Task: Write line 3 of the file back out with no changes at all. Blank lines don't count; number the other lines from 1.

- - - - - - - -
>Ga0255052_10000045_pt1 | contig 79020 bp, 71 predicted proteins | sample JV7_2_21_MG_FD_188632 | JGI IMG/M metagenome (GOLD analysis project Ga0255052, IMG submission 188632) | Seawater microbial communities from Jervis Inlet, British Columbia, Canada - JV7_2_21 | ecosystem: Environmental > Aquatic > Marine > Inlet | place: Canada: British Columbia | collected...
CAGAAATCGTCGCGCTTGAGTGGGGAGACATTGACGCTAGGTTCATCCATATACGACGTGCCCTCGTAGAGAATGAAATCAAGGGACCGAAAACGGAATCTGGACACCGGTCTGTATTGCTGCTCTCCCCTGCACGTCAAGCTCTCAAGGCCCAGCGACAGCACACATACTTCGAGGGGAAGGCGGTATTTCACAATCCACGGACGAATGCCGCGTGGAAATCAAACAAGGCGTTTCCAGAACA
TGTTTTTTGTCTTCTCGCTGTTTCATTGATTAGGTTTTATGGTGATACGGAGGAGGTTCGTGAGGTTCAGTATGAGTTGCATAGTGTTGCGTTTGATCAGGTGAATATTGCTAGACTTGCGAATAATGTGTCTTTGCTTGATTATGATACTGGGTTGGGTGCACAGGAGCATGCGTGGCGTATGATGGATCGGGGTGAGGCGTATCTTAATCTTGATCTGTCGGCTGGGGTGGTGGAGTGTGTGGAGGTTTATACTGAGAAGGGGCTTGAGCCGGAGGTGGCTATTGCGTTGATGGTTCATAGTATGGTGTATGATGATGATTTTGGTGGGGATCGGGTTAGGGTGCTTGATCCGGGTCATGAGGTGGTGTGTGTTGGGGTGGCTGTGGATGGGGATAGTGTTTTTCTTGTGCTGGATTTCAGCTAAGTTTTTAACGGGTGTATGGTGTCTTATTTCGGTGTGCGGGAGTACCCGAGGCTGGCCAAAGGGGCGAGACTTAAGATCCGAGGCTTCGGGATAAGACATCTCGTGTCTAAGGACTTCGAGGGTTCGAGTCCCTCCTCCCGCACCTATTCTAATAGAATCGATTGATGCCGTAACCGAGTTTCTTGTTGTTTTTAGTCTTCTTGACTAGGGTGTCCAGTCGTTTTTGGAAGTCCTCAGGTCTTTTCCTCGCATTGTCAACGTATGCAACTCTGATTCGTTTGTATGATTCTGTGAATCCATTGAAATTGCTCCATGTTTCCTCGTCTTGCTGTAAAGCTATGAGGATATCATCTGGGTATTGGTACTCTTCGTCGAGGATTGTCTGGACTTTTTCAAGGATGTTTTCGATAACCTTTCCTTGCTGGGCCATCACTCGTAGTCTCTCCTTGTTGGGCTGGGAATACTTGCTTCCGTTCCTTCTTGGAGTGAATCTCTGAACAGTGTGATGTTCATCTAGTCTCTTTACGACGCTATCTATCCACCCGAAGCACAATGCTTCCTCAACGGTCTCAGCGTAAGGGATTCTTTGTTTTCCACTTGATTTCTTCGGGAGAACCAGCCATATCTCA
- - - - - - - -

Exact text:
TGTTTTTTGTCTTCTCGCTGTTTCATTGATTAGGTTTTATGGTGATACGGAGGAGGTTCGTGAGGTTCAGTATGAGTTGCATAGTGTTGCGTTTGATCAGGTGAATATTGCTAGACTTGCGAATAATGTGTCTTTGCTTGATTATGATACTGGGTTGGGTGCACAGGAGCATGCGTGGCGTATGATGGATCGGGGTGAGGCGTATCTTAATCTTGATCTGTCGGCTGGGGTGGTGGAGTGTGTGGAGGTTTATACTGAGAAGGGGCTTGAGCCGGAGGTGGCTATTGCGTTGATGGTTCATAGTATGGTGTATGATGATGATTTTGGTGGGGATCGGGTTAGGGTGCTTGATCCGGGTCATGAGGTGGTGTGTGTTGGGGTGGCTGTGGATGGGGATAGTGTTTTTCTTGTGCTGGATTTCAGCTAAGTTTTTAACGGGTGTATGGTGTCTTATTTCGGTGTGCGGGAGTACCCGAGGCTGGCCAAAGGGGCGAGACTTAAGATCCGAGGCTTCGGGATAAGACATCTCGTGTCTAAGGACTTCGAGGGTTCGAGTCCCTCCTCCCGCACCTATTCTAATAGAATCGATTGATGCCGTAACCGAGTTTCTTGTTGTTTTTAGTCTTCTTGACTAGGGTGTCCAGTCGTTTTTGGAAGTCCTCAGGTCTTTTCCTCGCATTGTCAACGTATGCAACTCTGATTCGTTTGTATGATTCTGTGAATCCATTGAAATTGCTCCATGTTTCCTCGTCTTGCTGTAAAGCTATGAGGATATCATCTGGGTATTGGTACTCTTCGTCGAGGATTGTCTGGACTTTTTCAAGGATGTTTTCGATAACCTTTCCTTGCTGGGCCATCACTCGTAGTCTCTCCTTGTTGGGCTGGGAATACTTGCTTCCGTTCCTTCTTGGAGTGAATCTCTGAACAGTGTGATGTTCATCTAGTCTCTTTACGACGCTATCTATCCACCCGAAGCACAATGCTTCCTCAACGGTCTCAGCGTAAGGGATTCTTTGTTTTCCACTTGATTTCTTCGGGAGAACCAGCCATATCTCA